I do not feel that I am a writer. My books, inspired

by my experiences in life, have been the result of

God's guidance of my hand and mind.

Dale   Evans, Sunday Call Chronicle, Allentown,

Pennsylvania, September 20, 1959

I's a glorious day for a ride. Dale squints as she looks up at the cornflower-blue sky and the bright sun lighting the color so brilliantly. Roy is beside her, sitting atop Trigger. She is on Buttermilk, and the two are moving along at an easy canter. Dale smiles at Roy and sighs happily.

This was just one of thousands of memories Dale recalled about her life with Roy. She missed him with all her heart. As she lay in a hospital bed in her home in Apple Valley, she thought a lot of her husband and the times they had.

The year was 2000. Dale Evans was now eighty-eight years old and struggling with her health. Her days of riding fences long since past, she was grateful for the endless supply of memories about her life as Queen of the West.

She called upon those memories quite frequently now. Buttermilk had died years ago. Roy was gone, too. For two and a half years, Dale had been without her soul mate. "We were married for fifty-two years, a long time," she told a reporter shortly after Roy passed away. "He was a good guy. People liked him cause he was real. He wasn't flashy, he was just a real person." She couldn't help but fall in love with him, and she never doubted that they would be riding happy trails again one day.

Thunder from a storm brewing over the desert mountains shook the bright sky Dale could see from her bedroom window. If she could, she would walk outside and smell the clean air and rain on its way. Glancing over at her wheelchair, however, she was reminded of how difficult that would be. A heart attack in 1992 and a stroke in 1996 had left the cowgirl nearly immobilized. She was dependent on home health care nurses and her family to get her around.

Her stroke might have left her without the use of her legs, but it did not in any way slow her down. Shortly after Sandy's death she began hosting religious programs for the Trinity Broadcast Network and had continued to do so from her wheelchair at the age of eighty-eight.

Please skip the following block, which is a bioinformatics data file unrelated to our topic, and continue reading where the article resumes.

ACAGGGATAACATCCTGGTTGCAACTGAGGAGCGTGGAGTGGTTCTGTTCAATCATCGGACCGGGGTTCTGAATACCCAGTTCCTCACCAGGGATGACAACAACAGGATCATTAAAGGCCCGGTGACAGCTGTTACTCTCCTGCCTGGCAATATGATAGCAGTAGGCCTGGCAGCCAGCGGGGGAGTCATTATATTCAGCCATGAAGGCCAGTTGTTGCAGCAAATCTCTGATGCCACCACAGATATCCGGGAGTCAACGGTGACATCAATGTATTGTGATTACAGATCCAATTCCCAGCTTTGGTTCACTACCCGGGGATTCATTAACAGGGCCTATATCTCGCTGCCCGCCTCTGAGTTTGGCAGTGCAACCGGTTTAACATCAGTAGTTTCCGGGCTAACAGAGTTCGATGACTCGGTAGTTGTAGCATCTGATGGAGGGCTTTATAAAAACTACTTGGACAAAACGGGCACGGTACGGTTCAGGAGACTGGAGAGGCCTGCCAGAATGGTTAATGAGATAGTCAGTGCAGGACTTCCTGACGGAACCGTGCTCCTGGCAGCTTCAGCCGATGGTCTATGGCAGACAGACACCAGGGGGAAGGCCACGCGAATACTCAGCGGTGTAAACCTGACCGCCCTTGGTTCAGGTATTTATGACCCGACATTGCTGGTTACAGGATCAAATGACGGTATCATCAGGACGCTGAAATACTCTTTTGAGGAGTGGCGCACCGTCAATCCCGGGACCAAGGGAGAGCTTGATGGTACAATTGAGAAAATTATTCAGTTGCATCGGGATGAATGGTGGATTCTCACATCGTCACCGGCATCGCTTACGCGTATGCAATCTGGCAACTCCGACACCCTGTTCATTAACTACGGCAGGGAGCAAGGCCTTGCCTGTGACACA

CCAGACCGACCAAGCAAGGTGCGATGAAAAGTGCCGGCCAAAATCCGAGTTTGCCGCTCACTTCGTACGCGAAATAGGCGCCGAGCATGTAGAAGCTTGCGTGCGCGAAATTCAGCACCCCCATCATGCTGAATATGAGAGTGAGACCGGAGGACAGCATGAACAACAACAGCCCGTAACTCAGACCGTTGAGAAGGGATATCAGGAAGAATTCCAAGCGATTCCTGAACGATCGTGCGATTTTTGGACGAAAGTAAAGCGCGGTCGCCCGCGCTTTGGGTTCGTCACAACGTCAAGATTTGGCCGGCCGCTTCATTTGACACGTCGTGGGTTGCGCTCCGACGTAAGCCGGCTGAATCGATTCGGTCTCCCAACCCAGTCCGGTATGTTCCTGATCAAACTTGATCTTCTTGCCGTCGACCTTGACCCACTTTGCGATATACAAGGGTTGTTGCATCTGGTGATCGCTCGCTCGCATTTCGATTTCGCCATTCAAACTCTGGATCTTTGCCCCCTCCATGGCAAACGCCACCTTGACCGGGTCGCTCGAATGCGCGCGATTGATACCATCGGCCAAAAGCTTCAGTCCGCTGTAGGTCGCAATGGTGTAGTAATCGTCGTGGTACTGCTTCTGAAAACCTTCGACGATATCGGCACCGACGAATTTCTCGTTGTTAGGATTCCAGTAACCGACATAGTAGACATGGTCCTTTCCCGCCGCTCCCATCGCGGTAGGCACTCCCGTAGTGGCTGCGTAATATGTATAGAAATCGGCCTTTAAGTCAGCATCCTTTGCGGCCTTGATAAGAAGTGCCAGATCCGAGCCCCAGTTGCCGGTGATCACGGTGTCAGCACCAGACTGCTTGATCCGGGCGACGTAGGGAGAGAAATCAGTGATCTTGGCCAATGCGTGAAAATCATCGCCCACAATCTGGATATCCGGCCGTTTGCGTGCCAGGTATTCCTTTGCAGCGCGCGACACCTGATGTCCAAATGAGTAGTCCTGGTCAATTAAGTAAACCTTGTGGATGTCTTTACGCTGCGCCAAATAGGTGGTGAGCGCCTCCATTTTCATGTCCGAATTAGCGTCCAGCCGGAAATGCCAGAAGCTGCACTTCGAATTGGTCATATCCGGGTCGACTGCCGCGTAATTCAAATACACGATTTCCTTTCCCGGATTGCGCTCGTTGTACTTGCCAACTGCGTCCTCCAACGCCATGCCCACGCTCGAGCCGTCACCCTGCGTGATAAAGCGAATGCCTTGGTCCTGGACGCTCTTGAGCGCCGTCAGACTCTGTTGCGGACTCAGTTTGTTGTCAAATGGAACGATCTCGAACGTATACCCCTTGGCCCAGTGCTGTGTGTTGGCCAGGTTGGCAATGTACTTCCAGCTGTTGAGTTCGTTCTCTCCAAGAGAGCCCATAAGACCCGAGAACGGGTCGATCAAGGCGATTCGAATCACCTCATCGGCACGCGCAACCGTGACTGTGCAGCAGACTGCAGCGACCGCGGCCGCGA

She had also been able to continue writing for Revell Publishing. Her handicap was just a little inconvenience, in her estimation. Her faith and being able to write about its impact had been a constant in her life. Through joy, death, sickness, and disability she had been able to draw from God's source of strength, enduring many tragedies and gaining hope for the future.

She penned more than twenty spiritual books. Her work inspired many but sometimes baffled members of the entertainment industry who questioned the wisdom of being so vocal about religious beliefs. In 1953, when Dale was a guest on Art Linkletter's television show, her first book, Angel Unaware, about her daughter Robin's life and death, was a best seller. Linkletter asked her the question on many of his colleagues' minds: "What made you write this book?" Dale very candidly explained how God sustained her through the loss of her little girl. She wanted readers to know how he provides for us during our most trying times. Much to Art Linkletter's surprise, she went on to proclaim her faith to the show's studio audience and encourage them to meet the savior she trusted her soul to. Thousands of letters thanking Dale for her testimony poured into the show's producers.